Chicago, in the state of Illinois, is home to a large, old Croatian community, whose societies and parishes have existed for an entire century. The Church represents the highest authority for the Croatians in this metropolis, and is the keeper of heritage and tradition, thanks in particular to the Croatian Institute, led by Franciscans. The Croatian church and community received great recognition from the city of Chicago when mayor Richard M. Daley declared the 3rd of October Cardinal Stepinac Day, and renamed a section of Princeton Avenue, from 26th to 33rd street, Cardinal Stepinac Way. The street was officially renamed on the 18th of April, 1999. The Parish of St. Jerome, which organizes a procession to mark the Assumption of Mary every year, is located in Princeton. For the parishioners, as well as other believers from the Croatian community in Chicago, following the procession through a street named in honor of Cardinal Stepinac holds special significance.



The proclamation signed by Richard Daley, the mayor of Chicago, naming Cardinal Stepinac Way (courtesy of St. Jerome’s Church)

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Cardinal Stepinac Way and St. Jerome’s Church in Chicago.


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(photo courtesy of Fra Jozo Grbeš)


John Jay Rogosich was a prominent public servant, so a street in Evanston, one of Chicago’s southern suburbs, was named after him.

In the very heart of Chicago, in 160 North LaSalle street, is a twenty one story building, built in 1920. It is the State Court building of Illinois, which was renamed in 2003 to the Michael A. Bilandic Building.

Michael Anthony Bilandic (Chicago, 1923 – Chicago, 2002) was an American politician of Croatian descent, and the 49th mayor of Chicago. In his youth he was a first lieutenant in the US Marines, and then president of the Supreme Court of Illinois. Michael Bilandic’s parents were Minnie, born Lebedina, from Bobvišće on Brać, and Mate Bilanđić, from Dicmo.

During the renaming ceremony for the building, everyone speaking pointed out Bilandic’s brilliant career, integrity, and reputation, as well as his pride in his Croatian origins.


zgrada 2          ploča na zgradi


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Biladzic s damama

Bilandic posing with a group of Croatian women from his parish. From left to right, they are: Mary Velcich Miller, Eleanor Harzich Pavela, Joanne Harzich Pavela, Josephine Botica Hanson, Michael Bilandic, and Marie Valenti (photo courtesy of St. Jerome’s Church).[1]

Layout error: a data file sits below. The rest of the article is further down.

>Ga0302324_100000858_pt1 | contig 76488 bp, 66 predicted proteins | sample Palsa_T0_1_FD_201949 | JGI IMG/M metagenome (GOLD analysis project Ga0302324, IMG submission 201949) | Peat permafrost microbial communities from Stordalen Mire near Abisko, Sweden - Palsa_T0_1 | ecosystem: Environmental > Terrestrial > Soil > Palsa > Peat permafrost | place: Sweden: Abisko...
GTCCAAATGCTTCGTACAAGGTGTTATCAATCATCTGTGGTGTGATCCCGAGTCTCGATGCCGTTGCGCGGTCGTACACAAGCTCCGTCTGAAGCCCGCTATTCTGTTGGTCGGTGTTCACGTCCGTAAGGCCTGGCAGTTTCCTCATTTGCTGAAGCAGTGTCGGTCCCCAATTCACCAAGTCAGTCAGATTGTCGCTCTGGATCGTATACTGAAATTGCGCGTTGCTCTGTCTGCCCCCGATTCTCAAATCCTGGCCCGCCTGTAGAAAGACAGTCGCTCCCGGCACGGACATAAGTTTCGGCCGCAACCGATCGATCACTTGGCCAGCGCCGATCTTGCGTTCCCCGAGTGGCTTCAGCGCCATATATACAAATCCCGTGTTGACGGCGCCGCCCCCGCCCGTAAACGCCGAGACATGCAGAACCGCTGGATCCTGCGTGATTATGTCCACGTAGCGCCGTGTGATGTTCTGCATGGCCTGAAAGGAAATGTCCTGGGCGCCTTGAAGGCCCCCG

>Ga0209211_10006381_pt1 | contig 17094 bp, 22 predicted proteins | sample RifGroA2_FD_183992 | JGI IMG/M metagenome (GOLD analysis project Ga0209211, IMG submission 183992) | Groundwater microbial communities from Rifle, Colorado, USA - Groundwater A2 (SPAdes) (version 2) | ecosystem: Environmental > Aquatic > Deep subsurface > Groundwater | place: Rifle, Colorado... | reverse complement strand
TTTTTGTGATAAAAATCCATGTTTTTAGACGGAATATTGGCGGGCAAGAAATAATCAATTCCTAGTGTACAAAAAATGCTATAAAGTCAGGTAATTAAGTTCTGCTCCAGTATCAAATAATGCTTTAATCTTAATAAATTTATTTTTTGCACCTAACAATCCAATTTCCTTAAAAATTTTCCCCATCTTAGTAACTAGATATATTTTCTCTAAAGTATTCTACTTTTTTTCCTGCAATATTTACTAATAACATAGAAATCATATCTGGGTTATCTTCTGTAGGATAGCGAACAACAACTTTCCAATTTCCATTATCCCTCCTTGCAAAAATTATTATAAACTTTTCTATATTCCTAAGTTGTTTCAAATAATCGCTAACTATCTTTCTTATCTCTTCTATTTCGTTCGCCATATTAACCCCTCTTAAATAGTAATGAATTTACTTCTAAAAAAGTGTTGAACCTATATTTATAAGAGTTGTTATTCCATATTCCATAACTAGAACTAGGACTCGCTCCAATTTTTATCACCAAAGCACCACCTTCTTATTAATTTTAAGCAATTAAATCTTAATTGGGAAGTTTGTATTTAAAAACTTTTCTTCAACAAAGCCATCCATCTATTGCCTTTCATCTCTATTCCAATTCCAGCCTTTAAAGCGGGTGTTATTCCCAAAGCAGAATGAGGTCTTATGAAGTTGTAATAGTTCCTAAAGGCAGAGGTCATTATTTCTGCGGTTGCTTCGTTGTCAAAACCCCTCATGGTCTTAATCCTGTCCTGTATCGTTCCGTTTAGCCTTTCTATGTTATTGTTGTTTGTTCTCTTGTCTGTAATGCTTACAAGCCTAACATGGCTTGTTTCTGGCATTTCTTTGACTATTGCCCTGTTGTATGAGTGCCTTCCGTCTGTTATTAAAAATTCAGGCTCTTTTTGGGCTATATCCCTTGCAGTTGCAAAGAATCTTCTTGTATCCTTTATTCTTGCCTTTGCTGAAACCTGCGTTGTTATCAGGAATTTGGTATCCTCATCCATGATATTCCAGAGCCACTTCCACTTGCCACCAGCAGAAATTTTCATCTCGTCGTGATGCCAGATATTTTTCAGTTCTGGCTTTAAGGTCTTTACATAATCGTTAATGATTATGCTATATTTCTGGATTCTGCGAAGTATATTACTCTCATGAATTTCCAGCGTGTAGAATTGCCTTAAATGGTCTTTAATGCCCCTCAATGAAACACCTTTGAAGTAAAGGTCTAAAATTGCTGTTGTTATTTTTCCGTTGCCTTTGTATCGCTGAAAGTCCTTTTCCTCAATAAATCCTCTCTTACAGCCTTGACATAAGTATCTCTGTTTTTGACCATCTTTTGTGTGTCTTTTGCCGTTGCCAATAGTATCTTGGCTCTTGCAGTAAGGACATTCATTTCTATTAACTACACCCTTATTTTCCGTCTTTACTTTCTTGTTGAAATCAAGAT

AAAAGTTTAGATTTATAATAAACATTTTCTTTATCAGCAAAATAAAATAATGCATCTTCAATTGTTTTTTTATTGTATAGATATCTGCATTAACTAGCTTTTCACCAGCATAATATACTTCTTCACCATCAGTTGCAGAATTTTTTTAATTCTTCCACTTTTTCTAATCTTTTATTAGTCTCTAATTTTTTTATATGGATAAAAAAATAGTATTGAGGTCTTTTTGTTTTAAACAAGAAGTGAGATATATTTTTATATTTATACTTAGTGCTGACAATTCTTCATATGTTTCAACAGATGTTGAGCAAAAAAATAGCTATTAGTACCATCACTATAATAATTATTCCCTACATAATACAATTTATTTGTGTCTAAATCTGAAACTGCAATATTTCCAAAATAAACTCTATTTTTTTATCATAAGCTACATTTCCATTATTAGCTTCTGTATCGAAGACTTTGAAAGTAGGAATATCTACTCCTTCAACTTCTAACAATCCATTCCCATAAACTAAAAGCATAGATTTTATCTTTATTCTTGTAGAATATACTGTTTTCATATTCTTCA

Bilandzic i janjac

Following the procession marking the Assumption, Bilandic (first from the left) showing mayor Richard Daley (second from the left) the traditional Croatian way of preparing lamb (photo courtesy of St. Jerome’s Church).[2]


Michigan Avenue is the main street linking the north and south sides of Chicago. It is impossible to pass through the intersection of this avenue and Congress Drive without noticing the sculpture of two native men. They are known as The Bowman and The Spearman, despite the fact that neither one is shown holding a weapon. The sculpture was made by Ivan Meštrović, and was placed here in 1928, sponsored by the Benjamin Ferguson Foundation.


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Plate below the monument. I have to express my disappointment that such a piece has so little information about its author, not even when he lived or where he was from.



Chicago is a city of sports. This is where the New York Giants’ player David Diehl, Bekavac on his mother’s side, was born. Chicago is also home to the famous Chicago Bulls basketball team, where Toni Kukoč and Dalibor Bagarić played, and where Ivica Dukan, known as Duke or Duksi, works as a scout. Dukan was born in Split on the 27th of September, 1956, and played for the Solin basketball team. His coach, Hrvoje Čulić, clearly wasn’t wrong when he said ‘This kid’s gonna make it one day’. He quickly drew the attention of professionals with his play, and was invited to Split’s Jugoplastika team, and played for the national Yugoslavian team. He scored his first three-pointer as soon as it was introduced into the rules used in Yugoslavia. He played in the late seventies, and early eighties of the 20th century. He continued his career in Switzerland and England, only to settle in Chicago in 1991, where he was hired as a scout for the Chicago Bulls. He holds four NBA championship rings, and was the first Croatian to be received by President Barack Obama.


Dukan i Obama

The bulls in the White House, visiting US President Barack Obama, next to whom is Ivica Dukan.

Dukan i Pippen             ivica dukan

Next to Ivica Dukan is Scottie Pippen, a Bulls and NBA legend and holder of retired jersey number. Croatians with retires jersey numbers are John Havlicek, Dražen Petrović, Rudy Tomljanovich, Vlade Divac and George Mikan.The picture on the right is of Dukan from his basketball days.


[1] Dugandžić-Pašić, Maria. 2010. Croatians of Chicagoland. Arcadia Publishing. Charleston, SC. Pg. 94. Photo from the archives of St. Jerome's Church.

[2] See 43, pg. 96. Photo from the archives of St. Jerome's Church.